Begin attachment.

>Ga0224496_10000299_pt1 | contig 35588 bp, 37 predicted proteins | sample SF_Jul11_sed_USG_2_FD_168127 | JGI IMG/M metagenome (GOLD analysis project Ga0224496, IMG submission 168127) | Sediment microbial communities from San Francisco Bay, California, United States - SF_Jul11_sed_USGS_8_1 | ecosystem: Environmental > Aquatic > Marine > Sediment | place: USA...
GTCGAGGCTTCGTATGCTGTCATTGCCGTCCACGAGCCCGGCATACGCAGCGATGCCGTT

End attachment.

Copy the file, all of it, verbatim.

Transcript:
>Ga0224496_10000299_pt1 | contig 35588 bp, 37 predicted proteins | sample SF_Jul11_sed_USG_2_FD_168127 | JGI IMG/M metagenome (GOLD analysis project Ga0224496, IMG submission 168127) | Sediment microbial communities from San Francisco Bay, California, United States - SF_Jul11_sed_USGS_8_1 | ecosystem: Environmental > Aquatic > Marine > Sediment | place: USA...
GTCGAGGCTTCGTATGCTGTCATTGCCGTCCACGAGCCCGGCATACGCAGCGATGCCGTT